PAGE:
Is CrossFit Safe?

Story at-a-glance -

  • CrossFit is an intense strength and conditioning program involving perpetually changing and challenging intervals of aerobics, body weight exercises, gymnastics and Olympic weight lifting
  • Studies show CrossFit participants are injured at a rate comparable to many other conventional forms of fitness training, including running and triathlons
  • The most common injuries involve the spine, shoulders, lower back and knees. While far riskier than low-impact exercise, CrossFit has lower injury rates than contact and team sports

By Dr. Mercola

CrossFit, created by Greg Glassman, is an intense strength and conditioning program involving perpetually changing and challenging intervals of aerobics, body weight exercises, gymnastics and Olympic weight lifting. It’s a workout that Glassman says will “deliver you to your genetic potential.” CrossFit is among the most extreme forms of exercise out there, and I advise using caution if you decide to try it, as any exercise done incorrectly can easily lead to injury. 

Part of the company’s success is that anyone who wants to open a CrossFit gym (referred to as “a box”) can do so, provided they fulfill the company’s requirements for affiliates, which includes a $3,000 annual fee, proof of insurance and passing a two-day certification course, in which trainers must demonstrate ability to perform, coach and correct CrossFit’s movement techniques.

While a two-day course may not sound like much, CrossFit’s certification is actually more comprehensive than most other personal trainer certifications — many of which do not include exercise-related classroom education, in-person practical education or practical hours to maintain certification. CrossFit’s credentials require all of the above.

As a brand, CrossFit has fought hard to protect its reputation against nay-sayers who claim it’s just too dangerous. That includes suing researchers who reported that some of the participants dropped out of the CrossFit study due to injuries. In September, 2016, the judge in the case ruled1 the researchers’ claim was in fact false, as all subjects in the study swore they were not injured as a result of the training.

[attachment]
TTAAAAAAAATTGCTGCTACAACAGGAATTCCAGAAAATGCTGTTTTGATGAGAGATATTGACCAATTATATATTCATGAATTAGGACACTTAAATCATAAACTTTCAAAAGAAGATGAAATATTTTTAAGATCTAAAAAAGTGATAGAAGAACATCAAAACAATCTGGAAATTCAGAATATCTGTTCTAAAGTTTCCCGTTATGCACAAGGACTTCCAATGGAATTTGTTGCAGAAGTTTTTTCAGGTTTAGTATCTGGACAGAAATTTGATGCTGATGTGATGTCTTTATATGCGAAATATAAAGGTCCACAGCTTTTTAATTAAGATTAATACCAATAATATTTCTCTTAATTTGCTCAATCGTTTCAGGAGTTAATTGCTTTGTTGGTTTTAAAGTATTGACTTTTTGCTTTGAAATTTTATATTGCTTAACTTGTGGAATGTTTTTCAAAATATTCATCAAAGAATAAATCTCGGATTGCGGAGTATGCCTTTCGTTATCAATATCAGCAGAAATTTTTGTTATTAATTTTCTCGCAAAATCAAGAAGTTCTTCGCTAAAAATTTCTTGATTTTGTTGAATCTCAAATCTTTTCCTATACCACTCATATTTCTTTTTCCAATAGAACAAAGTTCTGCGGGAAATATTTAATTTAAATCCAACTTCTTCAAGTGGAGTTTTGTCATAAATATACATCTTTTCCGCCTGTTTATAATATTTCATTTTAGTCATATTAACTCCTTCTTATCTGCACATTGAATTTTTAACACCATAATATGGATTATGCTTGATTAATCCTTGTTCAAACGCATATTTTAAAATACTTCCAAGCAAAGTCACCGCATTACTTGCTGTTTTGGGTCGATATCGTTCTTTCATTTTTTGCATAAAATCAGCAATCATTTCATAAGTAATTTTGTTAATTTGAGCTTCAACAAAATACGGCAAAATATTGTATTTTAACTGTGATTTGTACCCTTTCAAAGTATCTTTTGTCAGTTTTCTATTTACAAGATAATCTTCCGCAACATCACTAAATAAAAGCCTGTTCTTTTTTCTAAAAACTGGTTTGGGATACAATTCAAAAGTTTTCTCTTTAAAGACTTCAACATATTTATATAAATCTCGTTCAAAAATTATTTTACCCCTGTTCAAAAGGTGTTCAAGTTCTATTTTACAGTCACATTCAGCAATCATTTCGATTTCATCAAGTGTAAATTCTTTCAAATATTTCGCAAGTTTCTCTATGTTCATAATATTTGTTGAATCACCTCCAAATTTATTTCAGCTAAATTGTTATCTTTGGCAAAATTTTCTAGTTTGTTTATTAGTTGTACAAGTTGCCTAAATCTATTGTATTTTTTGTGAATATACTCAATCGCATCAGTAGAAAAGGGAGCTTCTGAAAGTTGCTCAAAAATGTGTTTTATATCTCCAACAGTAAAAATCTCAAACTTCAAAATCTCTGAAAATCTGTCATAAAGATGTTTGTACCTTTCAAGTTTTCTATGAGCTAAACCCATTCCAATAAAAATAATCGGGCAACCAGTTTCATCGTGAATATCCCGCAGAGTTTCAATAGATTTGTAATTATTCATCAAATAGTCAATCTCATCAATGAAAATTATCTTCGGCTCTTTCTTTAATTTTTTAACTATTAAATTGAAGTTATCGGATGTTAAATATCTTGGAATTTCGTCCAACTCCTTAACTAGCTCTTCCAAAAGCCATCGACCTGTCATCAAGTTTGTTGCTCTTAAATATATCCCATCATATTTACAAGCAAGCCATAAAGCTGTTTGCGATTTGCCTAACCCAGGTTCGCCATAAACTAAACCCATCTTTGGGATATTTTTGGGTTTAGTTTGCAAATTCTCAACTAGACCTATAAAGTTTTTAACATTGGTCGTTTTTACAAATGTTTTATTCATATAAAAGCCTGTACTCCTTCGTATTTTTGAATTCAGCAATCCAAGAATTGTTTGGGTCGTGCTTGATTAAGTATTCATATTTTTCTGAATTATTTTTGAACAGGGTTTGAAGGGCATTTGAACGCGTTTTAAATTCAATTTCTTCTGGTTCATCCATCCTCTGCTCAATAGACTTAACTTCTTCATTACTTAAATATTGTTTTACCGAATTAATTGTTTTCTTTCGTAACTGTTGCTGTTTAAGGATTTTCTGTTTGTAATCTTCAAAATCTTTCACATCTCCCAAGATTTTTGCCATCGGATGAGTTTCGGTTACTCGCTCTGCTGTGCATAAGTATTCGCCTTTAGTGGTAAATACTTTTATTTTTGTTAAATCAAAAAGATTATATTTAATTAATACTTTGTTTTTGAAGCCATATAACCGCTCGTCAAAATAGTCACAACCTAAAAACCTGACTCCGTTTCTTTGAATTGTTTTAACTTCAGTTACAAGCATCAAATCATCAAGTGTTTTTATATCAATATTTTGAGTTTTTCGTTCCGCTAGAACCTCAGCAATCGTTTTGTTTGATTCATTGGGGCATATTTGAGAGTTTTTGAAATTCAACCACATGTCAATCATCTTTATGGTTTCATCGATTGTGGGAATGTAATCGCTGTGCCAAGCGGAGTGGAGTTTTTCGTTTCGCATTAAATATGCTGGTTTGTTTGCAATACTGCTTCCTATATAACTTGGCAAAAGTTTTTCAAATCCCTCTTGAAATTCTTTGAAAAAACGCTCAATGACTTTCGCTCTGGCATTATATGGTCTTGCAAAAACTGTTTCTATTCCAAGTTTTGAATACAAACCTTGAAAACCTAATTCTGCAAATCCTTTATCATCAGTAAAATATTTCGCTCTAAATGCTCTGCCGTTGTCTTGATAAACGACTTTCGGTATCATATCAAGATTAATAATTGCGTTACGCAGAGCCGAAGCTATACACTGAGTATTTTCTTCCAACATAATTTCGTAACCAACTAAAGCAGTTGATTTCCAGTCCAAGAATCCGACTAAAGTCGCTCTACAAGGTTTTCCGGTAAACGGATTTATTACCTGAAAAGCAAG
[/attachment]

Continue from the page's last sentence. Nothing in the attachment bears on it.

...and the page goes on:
Clearly, extreme sport has risks, and the nature of CrossFit can heighten the risk of injury if you’re not taught correctly from the start, or fail to heed your own limits. Glassman has even gone on record saying,2 “It can kill you. I’ve always been completely honest about that. CrossFit is not for everyone, but then again, no extreme sport is. That said, there’s no denying it can be effective if and when done with proper form and some common sense. In fact, in a gym with good trainers, it may be one of the best fitness programs out there.

Proper Body Mechanics is Crucial for Safe CrossFit Practice

Kelly Starrett, one of the leaders in the CrossFit movement, was previously featured in another 60-Minute segment on CrossFit, in which he stressed the importance of proper body mechanics, both in and outside the gym. He's also the author of the book “Becoming a Supple Leopard,” which is an excellent resource for exploring and addressing biomechanical inadequacies that might increase your risk of injury.

I interviewed him about his views on CrossFit and body mechanics in 2014. According to Starrett, the central tenet of CrossFit is to help you move and function at full capacity, expressing “all the things a human being should be able to do.” For example, can you squat all the way down with your feet and knees together, feet flat on the floor? That’s an expression of full hip motion. Most people can't do that without falling over or lifting their heels.

Starrett views movement as a convenient diagnostic tool. Once you come up against the limits of your range of motion and capacity, you know where your problem is, and where you need to focus your attention. Having good range of motion and flexibility is particularly important when you're engaging in high intensity exercises, which I believe are foundational for optimal health and fitness.

CrossFit Injury Rates Comparable to Conventional Fitness Training  

While there’s a slim supply of studies looking at CrossFit’s safety, a couple have helped shed light on its injury rates. A 2013 study,3,4 electronically published ahead of print in the Journal of Strength and Conditioning Research,found that nearly 75 percent of CrossFit participants sustained some form of injury. The most common injuries involved the spine and shoulders. Of 186 reported injuries, nine ended up requiring surgery.